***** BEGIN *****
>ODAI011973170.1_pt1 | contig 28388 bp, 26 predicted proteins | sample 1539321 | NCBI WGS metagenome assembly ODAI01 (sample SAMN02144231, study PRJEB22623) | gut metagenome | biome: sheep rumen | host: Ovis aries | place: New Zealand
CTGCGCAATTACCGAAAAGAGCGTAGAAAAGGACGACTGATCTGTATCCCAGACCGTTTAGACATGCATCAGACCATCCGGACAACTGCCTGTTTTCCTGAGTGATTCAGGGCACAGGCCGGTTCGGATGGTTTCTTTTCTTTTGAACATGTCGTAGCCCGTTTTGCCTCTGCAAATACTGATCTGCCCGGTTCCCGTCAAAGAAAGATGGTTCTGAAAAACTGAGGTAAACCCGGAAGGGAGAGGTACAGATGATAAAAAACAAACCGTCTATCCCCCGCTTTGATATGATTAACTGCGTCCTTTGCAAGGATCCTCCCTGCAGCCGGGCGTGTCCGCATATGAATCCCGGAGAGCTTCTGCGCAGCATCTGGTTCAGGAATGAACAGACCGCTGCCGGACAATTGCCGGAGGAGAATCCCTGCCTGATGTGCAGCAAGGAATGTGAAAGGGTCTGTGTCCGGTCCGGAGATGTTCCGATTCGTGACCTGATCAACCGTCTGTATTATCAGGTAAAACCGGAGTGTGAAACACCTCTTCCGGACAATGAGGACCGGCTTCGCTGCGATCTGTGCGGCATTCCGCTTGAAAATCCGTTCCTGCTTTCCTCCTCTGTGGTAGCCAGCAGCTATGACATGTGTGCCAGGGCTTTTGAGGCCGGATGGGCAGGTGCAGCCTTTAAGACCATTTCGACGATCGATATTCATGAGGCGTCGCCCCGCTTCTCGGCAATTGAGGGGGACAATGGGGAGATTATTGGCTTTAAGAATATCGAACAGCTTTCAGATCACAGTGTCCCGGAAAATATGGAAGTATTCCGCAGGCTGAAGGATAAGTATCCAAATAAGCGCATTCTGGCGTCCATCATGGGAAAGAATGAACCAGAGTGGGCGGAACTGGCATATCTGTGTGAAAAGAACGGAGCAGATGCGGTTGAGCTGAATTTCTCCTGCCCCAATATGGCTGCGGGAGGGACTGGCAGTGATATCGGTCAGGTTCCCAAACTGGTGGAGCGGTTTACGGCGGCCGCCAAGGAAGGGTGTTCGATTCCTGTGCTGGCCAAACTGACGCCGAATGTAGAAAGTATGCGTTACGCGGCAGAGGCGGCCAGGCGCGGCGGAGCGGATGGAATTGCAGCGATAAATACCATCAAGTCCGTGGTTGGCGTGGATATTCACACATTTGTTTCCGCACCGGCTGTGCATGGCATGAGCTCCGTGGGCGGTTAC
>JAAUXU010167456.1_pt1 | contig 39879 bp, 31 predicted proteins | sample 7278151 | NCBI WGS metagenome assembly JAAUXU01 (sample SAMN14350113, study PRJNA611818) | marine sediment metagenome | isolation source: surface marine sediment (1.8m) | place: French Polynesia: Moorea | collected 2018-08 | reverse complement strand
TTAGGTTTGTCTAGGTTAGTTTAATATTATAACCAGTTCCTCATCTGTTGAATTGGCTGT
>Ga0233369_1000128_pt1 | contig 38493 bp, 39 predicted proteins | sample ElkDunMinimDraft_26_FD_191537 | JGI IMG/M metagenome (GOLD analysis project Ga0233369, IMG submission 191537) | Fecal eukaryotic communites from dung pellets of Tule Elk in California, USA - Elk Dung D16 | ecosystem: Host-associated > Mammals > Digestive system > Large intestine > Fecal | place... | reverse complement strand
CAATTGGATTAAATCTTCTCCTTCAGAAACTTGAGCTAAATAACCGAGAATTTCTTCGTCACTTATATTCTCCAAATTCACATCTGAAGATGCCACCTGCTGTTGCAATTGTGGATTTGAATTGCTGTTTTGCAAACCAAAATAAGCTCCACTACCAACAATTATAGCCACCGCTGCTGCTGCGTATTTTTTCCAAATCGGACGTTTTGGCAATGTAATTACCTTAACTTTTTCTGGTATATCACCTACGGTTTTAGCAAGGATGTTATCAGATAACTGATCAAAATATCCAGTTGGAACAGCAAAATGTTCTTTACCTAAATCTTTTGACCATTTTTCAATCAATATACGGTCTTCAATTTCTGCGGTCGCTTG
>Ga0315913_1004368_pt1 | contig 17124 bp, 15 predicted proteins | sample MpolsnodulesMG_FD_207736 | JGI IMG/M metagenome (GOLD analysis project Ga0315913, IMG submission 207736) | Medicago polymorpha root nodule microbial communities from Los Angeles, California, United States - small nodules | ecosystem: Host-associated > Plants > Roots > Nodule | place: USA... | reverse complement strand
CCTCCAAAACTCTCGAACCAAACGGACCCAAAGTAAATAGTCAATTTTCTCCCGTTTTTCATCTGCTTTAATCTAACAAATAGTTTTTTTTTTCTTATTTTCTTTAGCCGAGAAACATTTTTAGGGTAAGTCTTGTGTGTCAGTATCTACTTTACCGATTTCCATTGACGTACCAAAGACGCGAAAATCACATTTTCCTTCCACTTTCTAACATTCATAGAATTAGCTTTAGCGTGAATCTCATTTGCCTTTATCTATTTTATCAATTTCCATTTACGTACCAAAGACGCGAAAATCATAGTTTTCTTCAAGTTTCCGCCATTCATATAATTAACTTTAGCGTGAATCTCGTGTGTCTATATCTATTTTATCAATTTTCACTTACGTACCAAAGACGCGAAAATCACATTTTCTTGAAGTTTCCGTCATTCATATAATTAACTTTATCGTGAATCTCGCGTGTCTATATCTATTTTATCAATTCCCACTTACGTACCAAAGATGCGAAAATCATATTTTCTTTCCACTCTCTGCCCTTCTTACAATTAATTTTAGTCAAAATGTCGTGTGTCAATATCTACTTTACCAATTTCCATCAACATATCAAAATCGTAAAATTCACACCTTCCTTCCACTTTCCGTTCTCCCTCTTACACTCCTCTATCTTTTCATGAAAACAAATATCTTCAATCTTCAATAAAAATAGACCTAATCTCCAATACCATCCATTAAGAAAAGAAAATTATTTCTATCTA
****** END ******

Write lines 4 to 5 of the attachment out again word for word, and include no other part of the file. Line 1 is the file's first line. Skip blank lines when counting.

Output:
TTAGGTTTGTCTAGGTTAGTTTAATATTATAACCAGTTCCTCATCTGTTGAATTGGCTGT
>Ga0233369_1000128_pt1 | contig 38493 bp, 39 predicted proteins | sample ElkDunMinimDraft_26_FD_191537 | JGI IMG/M metagenome (GOLD analysis project Ga0233369, IMG submission 191537) | Fecal eukaryotic communites from dung pellets of Tule Elk in California, USA - Elk Dung D16 | ecosystem: Host-associated > Mammals > Digestive system > Large intestine > Fecal | place... | reverse complement strand